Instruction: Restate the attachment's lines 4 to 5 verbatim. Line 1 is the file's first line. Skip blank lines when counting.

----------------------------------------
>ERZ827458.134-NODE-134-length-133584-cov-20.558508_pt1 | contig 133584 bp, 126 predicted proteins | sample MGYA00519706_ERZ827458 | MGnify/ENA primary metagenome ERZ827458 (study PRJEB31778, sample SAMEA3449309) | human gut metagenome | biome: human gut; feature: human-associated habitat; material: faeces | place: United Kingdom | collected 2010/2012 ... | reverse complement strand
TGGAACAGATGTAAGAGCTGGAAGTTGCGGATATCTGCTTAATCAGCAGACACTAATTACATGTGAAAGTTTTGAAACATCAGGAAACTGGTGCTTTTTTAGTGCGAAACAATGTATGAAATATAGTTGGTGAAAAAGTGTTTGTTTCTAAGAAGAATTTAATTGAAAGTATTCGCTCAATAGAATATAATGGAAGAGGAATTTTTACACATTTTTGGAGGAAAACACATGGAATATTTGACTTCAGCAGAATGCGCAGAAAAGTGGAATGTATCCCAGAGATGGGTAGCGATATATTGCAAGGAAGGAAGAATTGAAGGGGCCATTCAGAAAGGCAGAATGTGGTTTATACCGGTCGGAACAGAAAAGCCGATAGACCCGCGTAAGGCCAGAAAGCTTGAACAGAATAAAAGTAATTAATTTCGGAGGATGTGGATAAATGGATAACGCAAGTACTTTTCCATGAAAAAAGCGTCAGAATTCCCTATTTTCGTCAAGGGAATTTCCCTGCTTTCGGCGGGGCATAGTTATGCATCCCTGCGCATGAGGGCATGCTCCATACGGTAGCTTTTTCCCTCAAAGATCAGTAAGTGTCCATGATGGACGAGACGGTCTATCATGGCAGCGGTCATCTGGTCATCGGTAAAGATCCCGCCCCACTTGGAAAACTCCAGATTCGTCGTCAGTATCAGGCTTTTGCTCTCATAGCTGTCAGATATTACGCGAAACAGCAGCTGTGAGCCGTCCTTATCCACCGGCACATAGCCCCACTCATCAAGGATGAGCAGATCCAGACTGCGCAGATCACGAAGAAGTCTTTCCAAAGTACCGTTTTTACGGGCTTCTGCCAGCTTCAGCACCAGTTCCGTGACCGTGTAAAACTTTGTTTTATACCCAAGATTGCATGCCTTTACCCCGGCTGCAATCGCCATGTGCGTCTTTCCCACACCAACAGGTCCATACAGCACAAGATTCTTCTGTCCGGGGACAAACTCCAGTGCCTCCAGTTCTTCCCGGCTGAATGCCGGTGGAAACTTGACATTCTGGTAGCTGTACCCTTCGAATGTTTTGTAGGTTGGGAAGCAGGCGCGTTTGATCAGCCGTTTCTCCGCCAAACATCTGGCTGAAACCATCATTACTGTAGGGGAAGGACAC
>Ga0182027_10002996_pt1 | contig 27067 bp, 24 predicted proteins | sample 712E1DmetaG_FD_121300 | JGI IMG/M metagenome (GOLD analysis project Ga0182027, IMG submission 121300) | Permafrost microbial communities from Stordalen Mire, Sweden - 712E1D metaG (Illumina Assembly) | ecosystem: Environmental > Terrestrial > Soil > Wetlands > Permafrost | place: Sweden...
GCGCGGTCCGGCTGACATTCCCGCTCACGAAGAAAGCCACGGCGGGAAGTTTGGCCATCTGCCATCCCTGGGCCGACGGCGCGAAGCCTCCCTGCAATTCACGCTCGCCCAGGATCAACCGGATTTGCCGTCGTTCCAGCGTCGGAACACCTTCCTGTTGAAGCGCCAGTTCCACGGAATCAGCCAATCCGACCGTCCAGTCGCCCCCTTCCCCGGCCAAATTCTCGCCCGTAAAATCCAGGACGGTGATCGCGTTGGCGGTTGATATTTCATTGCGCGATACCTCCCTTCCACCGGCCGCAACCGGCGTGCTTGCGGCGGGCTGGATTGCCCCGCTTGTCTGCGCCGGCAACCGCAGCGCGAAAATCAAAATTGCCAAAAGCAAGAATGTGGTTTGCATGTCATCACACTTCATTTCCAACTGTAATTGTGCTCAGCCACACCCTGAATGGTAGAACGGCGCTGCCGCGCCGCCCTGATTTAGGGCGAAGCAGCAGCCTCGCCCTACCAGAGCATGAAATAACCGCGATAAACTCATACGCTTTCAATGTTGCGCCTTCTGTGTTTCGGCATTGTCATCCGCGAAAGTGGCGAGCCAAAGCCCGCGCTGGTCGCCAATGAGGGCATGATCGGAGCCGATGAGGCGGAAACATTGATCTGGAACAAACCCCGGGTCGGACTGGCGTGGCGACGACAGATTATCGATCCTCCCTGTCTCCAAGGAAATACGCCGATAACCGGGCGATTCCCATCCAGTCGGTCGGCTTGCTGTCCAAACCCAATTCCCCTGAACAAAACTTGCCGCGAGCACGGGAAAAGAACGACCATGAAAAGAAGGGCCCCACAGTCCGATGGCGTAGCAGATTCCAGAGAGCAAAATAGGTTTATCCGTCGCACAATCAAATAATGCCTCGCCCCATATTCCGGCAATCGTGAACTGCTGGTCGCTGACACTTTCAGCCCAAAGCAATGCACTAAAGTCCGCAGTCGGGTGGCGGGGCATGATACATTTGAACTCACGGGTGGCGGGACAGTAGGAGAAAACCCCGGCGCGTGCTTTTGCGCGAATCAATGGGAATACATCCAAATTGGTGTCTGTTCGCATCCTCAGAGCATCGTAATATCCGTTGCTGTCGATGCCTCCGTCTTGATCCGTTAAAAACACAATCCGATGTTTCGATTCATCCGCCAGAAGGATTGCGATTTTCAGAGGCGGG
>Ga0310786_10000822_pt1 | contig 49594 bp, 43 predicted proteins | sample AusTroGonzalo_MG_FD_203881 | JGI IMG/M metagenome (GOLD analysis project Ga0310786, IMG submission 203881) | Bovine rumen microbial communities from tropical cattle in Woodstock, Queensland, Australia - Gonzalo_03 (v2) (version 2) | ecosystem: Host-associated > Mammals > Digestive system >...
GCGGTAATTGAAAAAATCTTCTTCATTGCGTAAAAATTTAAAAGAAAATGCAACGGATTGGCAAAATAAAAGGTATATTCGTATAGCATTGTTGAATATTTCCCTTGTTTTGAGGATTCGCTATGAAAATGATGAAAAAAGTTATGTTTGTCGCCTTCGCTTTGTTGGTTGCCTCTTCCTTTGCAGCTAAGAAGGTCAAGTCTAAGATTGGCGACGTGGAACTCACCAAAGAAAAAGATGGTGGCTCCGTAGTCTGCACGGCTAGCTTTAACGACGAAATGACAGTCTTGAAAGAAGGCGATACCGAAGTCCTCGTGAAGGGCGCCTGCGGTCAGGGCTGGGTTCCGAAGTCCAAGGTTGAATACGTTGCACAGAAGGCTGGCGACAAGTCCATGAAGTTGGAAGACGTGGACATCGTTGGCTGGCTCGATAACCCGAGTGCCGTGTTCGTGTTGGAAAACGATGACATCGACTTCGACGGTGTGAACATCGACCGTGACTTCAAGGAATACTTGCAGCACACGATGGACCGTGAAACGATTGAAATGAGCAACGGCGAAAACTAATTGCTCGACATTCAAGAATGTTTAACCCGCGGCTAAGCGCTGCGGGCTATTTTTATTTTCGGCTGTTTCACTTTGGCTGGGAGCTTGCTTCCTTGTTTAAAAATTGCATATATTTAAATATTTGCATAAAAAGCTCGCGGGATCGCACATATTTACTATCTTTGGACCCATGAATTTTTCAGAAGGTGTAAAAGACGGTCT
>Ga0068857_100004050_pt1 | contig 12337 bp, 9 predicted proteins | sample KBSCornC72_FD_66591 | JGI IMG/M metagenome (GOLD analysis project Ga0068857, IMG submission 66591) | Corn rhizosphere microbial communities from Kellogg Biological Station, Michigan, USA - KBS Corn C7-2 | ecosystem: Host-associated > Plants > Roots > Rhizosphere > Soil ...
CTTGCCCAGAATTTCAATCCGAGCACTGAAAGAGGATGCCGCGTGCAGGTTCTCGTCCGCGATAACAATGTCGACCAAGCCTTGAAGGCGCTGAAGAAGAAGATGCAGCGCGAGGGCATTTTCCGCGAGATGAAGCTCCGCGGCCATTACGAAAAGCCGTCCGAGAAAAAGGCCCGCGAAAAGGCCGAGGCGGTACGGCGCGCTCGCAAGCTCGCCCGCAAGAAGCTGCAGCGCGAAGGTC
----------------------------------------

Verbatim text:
GCGCGGTCCGGCTGACATTCCCGCTCACGAAGAAAGCCACGGCGGGAAGTTTGGCCATCTGCCATCCCTGGGCCGACGGCGCGAAGCCTCCCTGCAATTCACGCTCGCCCAGGATCAACCGGATTTGCCGTCGTTCCAGCGTCGGAACACCTTCCTGTTGAAGCGCCAGTTCCACGGAATCAGCCAATCCGACCGTCCAGTCGCCCCCTTCCCCGGCCAAATTCTCGCCCGTAAAATCCAGGACGGTGATCGCGTTGGCGGTTGATATTTCATTGCGCGATACCTCCCTTCCACCGGCCGCAACCGGCGTGCTTGCGGCGGGCTGGATTGCCCCGCTTGTCTGCGCCGGCAACCGCAGCGCGAAAATCAAAATTGCCAAAAGCAAGAATGTGGTTTGCATGTCATCACACTTCATTTCCAACTGTAATTGTGCTCAGCCACACCCTGAATGGTAGAACGGCGCTGCCGCGCCGCCCTGATTTAGGGCGAAGCAGCAGCCTCGCCCTACCAGAGCATGAAATAACCGCGATAAACTCATACGCTTTCAATGTTGCGCCTTCTGTGTTTCGGCATTGTCATCCGCGAAAGTGGCGAGCCAAAGCCCGCGCTGGTCGCCAATGAGGGCATGATCGGAGCCGATGAGGCGGAAACATTGATCTGGAACAAACCCCGGGTCGGACTGGCGTGGCGACGACAGATTATCGATCCTCCCTGTCTCCAAGGAAATACGCCGATAACCGGGCGATTCCCATCCAGTCGGTCGGCTTGCTGTCCAAACCCAATTCCCCTGAACAAAACTTGCCGCGAGCACGGGAAAAGAACGACCATGAAAAGAAGGGCCCCACAGTCCGATGGCGTAGCAGATTCCAGAGAGCAAAATAGGTTTATCCGTCGCACAATCAAATAATGCCTCGCCCCATATTCCGGCAATCGTGAACTGCTGGTCGCTGACACTTTCAGCCCAAAGCAATGCACTAAAGTCCGCAGTCGGGTGGCGGGGCATGATACATTTGAACTCACGGGTGGCGGGACAGTAGGAGAAAACCCCGGCGCGTGCTTTTGCGCGAATCAATGGGAATACATCCAAATTGGTGTCTGTTCGCATCCTCAGAGCATCGTAATATCCGTTGCTGTCGATGCCTCCGTCTTGATCCGTTAAAAACACAATCCGATGTTTCGATTCATCCGCCAGAAGGATTGCGATTTTCAGAGGCGGG
>Ga0310786_10000822_pt1 | contig 49594 bp, 43 predicted proteins | sample AusTroGonzalo_MG_FD_203881 | JGI IMG/M metagenome (GOLD analysis project Ga0310786, IMG submission 203881) | Bovine rumen microbial communities from tropical cattle in Woodstock, Queensland, Australia - Gonzalo_03 (v2) (version 2) | ecosystem: Host-associated > Mammals > Digestive system >...